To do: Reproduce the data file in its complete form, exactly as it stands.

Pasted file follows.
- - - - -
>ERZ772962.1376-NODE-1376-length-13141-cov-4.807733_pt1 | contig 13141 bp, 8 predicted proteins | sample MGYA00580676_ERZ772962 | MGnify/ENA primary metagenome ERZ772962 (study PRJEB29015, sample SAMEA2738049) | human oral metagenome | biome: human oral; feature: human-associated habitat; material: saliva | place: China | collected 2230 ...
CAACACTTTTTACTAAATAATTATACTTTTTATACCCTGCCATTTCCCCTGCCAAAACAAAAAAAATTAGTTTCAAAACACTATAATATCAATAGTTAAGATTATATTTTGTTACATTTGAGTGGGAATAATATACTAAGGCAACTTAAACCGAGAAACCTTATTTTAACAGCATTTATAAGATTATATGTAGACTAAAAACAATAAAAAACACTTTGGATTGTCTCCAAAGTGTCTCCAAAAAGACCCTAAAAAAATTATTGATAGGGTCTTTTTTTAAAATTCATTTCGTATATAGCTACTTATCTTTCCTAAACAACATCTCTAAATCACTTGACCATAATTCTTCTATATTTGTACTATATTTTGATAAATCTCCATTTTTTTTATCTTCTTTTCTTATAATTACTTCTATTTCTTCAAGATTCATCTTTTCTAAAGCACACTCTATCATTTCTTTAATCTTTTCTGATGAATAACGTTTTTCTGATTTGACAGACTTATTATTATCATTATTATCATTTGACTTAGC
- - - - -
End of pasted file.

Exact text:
>ERZ772962.1376-NODE-1376-length-13141-cov-4.807733_pt1 | contig 13141 bp, 8 predicted proteins | sample MGYA00580676_ERZ772962 | MGnify/ENA primary metagenome ERZ772962 (study PRJEB29015, sample SAMEA2738049) | human oral metagenome | biome: human oral; feature: human-associated habitat; material: saliva | place: China | collected 2230 ...
CAACACTTTTTACTAAATAATTATACTTTTTATACCCTGCCATTTCCCCTGCCAAAACAAAAAAAATTAGTTTCAAAACACTATAATATCAATAGTTAAGATTATATTTTGTTACATTTGAGTGGGAATAATATACTAAGGCAACTTAAACCGAGAAACCTTATTTTAACAGCATTTATAAGATTATATGTAGACTAAAAACAATAAAAAACACTTTGGATTGTCTCCAAAGTGTCTCCAAAAAGACCCTAAAAAAATTATTGATAGGGTCTTTTTTTAAAATTCATTTCGTATATAGCTACTTATCTTTCCTAAACAACATCTCTAAATCACTTGACCATAATTCTTCTATATTTGTACTATATTTTGATAAATCTCCATTTTTTTTATCTTCTTTTCTTATAATTACTTCTATTTCTTCAAGATTCATCTTTTCTAAAGCACACTCTATCATTTCTTTAATCTTTTCTGATGAATAACGTTTTTCTGATTTGACAGACTTATTATTATCATTATTATCATTTGACTTAGC